Lab 4 – Array-Based Stack Solved

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In this assignment, you will be implementing your own Array-Based Stack (ABS). A stack is a linear data structure which follows the last in, first out (LIFO) property. LIFO means that the data most recently added is the first data to be removed. (Imagine a stack of books, or a stack of papers on a desk—the first one to be removed is the last one placed on top.)


The typical operations of a stack are:

Push – Add something to the top of the stack

Pop – Remove something from the top of the stack and return it

Example of a LIFO-the data most recently added is the first to be removed


Your ABS will be a template class, and thus will be able to hold any data type. (Many data structures follow this convention—reuse code whenever you can!) As with previous classes that use dynamic memory, you must be sure to define The Big Three: The Copy Constructor, the Assignment Operator, and the Destructor.

Data will be stored using an array (hence the array-based stack). You may use any other variables/function in your class to make implementation easier.

By default, your ABS will have a scale factor 2.0f.

  1. Attempting to push() an item onto an ABS that is full will scale its capacity by the scale factor.
  2. When calling pop(), if the “percent full” (e.g. current size / max capacity) becomes less than

1/scale_factor, decrease the capacity of the ABS by 1-1/scale_factor


Why increase (or decrease) the size by any amount other than one?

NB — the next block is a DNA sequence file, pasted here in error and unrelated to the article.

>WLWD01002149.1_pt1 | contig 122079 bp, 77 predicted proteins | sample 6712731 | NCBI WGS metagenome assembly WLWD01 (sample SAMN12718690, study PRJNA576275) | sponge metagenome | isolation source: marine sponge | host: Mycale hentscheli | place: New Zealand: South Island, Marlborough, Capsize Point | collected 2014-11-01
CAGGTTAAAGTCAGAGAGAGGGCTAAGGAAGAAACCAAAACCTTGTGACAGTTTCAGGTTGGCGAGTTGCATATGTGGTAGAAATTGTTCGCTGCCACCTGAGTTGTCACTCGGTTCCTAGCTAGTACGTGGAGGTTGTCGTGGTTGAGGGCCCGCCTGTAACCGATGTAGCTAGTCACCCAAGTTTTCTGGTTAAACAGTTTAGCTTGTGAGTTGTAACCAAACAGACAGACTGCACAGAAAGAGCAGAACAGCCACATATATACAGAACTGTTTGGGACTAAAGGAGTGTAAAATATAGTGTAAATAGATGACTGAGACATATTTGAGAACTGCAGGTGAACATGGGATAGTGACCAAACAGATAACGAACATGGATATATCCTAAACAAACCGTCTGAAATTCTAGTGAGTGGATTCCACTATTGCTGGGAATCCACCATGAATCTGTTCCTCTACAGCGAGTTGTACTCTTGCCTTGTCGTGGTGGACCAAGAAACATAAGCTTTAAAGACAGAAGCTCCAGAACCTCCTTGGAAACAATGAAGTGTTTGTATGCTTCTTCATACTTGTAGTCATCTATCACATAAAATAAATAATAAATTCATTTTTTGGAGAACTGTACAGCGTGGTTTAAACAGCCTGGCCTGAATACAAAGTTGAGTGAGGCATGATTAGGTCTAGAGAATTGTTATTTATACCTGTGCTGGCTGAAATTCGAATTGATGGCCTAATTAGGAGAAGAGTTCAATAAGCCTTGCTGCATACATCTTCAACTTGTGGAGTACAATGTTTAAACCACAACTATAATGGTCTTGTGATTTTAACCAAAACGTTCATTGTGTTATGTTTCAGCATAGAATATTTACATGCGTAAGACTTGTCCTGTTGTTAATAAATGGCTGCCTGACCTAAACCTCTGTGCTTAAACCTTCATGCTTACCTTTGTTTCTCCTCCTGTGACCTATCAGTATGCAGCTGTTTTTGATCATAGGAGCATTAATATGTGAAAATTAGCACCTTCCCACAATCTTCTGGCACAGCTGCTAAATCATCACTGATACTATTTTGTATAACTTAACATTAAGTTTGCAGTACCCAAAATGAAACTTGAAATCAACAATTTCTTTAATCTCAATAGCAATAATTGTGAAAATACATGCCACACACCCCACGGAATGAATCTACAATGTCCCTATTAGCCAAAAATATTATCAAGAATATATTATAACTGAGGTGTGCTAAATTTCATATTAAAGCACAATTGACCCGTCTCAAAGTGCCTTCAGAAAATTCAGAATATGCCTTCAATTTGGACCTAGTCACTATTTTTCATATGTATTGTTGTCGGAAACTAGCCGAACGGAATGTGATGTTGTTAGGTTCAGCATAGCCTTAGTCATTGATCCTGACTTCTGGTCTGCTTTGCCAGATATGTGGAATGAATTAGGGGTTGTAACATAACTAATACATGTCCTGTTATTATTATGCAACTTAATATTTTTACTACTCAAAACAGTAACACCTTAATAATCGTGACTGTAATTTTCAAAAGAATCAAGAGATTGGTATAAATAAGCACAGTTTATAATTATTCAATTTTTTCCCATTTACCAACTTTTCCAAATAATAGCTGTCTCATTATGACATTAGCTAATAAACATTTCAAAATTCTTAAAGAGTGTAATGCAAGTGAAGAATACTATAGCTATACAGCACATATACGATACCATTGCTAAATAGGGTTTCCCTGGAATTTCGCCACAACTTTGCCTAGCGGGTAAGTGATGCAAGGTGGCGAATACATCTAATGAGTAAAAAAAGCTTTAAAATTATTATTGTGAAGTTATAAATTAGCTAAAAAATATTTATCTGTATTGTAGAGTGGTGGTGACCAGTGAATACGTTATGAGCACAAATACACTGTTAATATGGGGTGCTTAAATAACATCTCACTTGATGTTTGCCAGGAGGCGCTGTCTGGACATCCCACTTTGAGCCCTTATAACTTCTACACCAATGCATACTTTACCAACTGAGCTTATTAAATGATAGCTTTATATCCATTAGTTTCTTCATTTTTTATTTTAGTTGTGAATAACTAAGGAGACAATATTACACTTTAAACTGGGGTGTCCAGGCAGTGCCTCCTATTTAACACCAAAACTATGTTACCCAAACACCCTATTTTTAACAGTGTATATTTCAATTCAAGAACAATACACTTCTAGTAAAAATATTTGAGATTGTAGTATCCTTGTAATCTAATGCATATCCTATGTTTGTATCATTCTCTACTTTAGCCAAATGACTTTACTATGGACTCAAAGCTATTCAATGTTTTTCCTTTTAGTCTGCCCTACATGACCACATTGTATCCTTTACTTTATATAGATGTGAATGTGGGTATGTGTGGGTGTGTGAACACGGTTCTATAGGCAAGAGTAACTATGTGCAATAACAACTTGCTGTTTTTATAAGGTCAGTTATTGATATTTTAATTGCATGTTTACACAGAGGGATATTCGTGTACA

Short answer: performance!

If you are increasing or decreasing the size of a container, it’s reasonable to assume that you will want to increase or decrease the size again at some point, requiring another round of allocate, copy, delete, etc.

Increasing the capacity by more than you might need (right now) or waiting to reduce the total capacity allows you to avoid costly dynamic allocations, which can improve performance—especially in situations in which this resizing happens frequently. This tradeoff to this approach is that it will use more memory, but this speed-versus-memory conflict is something that programmers have been dealing with for a long time.

                                                  The images above assume a 2.0f scale factor

Your ABS will support the following methods:

  • ABS(): Default constructor. Capacity should be initialized to 1, and size should be initialized to 0.
  • ABS(int capacity): Constructor for an ABS with the specified starting capacity.
  • ABS(const ABS &d): Copy constructor.
  • ABS &operator=(const ABS &d): Assignment operator.
  • ~ABS(): Destructor for an ABS.
  • void push(T data): Add a new item to the top of the stack.
  • T pop(): Remove the item at the top of the stack, and return its value. Throws -1 if the stack is empty.
  • T peek(): Return the value of the item at the top of the stack, without removing it. Throws -1 if the stack is empty.
  • unsigned int getSize(): Returns the current number of items in the ABS.
  • unsigned int getMaxCapacity(): Returns the current max capacity of the ABS.
  • T* getData(): Returns the array representing the stack. This should only be used in order to implement the copy constructor or assignment operator.